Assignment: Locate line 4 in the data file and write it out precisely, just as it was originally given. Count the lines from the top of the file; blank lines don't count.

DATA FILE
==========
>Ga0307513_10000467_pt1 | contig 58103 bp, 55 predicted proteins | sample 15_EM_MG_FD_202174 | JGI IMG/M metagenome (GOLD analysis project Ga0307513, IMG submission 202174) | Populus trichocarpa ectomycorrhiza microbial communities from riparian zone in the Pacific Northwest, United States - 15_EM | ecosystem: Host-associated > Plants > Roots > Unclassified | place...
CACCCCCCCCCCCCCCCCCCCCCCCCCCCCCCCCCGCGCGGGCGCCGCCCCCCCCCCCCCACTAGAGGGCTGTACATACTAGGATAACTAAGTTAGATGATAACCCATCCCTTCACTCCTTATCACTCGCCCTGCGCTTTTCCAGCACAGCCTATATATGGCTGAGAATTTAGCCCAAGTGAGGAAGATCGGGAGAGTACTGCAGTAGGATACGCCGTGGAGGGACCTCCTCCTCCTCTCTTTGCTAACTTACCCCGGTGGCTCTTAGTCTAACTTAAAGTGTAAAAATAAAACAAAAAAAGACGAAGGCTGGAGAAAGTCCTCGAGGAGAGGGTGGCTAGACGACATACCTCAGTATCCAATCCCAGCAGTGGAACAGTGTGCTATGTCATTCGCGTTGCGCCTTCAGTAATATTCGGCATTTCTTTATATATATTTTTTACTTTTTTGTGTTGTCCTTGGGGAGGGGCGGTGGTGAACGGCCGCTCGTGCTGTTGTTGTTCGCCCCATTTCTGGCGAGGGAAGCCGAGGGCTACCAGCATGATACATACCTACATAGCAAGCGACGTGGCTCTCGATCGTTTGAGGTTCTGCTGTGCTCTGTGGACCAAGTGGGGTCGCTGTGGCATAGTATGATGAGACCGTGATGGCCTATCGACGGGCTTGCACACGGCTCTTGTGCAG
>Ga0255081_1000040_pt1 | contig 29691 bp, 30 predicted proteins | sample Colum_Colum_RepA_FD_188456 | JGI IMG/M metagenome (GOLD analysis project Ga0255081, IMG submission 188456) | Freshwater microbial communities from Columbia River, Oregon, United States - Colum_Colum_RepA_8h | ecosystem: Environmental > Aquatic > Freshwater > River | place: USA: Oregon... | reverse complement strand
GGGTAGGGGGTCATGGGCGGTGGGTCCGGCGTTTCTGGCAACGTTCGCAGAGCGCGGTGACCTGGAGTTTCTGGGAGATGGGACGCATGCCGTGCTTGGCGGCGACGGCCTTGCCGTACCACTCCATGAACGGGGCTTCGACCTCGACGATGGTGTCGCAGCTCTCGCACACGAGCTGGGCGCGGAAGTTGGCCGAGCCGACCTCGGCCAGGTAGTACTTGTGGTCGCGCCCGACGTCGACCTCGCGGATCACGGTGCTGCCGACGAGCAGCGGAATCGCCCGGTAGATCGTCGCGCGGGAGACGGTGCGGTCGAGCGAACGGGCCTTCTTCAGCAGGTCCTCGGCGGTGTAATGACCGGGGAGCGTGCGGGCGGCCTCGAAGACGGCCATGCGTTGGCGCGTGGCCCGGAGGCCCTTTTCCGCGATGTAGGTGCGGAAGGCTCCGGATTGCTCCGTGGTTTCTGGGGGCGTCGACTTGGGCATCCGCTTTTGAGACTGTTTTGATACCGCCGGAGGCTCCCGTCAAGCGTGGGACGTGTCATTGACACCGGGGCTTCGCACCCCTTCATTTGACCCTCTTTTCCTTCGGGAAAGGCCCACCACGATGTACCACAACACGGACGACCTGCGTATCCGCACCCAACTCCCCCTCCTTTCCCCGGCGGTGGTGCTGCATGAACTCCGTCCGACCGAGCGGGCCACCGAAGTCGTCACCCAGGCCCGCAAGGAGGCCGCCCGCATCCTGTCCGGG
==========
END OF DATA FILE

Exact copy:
GGGTAGGGGGTCATGGGCGGTGGGTCCGGCGTTTCTGGCAACGTTCGCAGAGCGCGGTGACCTGGAGTTTCTGGGAGATGGGACGCATGCCGTGCTTGGCGGCGACGGCCTTGCCGTACCACTCCATGAACGGGGCTTCGACCTCGACGATGGTGTCGCAGCTCTCGCACACGAGCTGGGCGCGGAAGTTGGCCGAGCCGACCTCGGCCAGGTAGTACTTGTGGTCGCGCCCGACGTCGACCTCGCGGATCACGGTGCTGCCGACGAGCAGCGGAATCGCCCGGTAGATCGTCGCGCGGGAGACGGTGCGGTCGAGCGAACGGGCCTTCTTCAGCAGGTCCTCGGCGGTGTAATGACCGGGGAGCGTGCGGGCGGCCTCGAAGACGGCCATGCGTTGGCGCGTGGCCCGGAGGCCCTTTTCCGCGATGTAGGTGCGGAAGGCTCCGGATTGCTCCGTGGTTTCTGGGGGCGTCGACTTGGGCATCCGCTTTTGAGACTGTTTTGATACCGCCGGAGGCTCCCGTCAAGCGTGGGACGTGTCATTGACACCGGGGCTTCGCACCCCTTCATTTGACCCTCTTTTCCTTCGGGAAAGGCCCACCACGATGTACCACAACACGGACGACCTGCGTATCCGCACCCAACTCCCCCTCCTTTCCCCGGCGGTGGTGCTGCATGAACTCCGTCCGACCGAGCGGGCCACCGAAGTCGTCACCCAGGCCCGCAAGGAGGCCGCCCGCATCCTGTCCGGG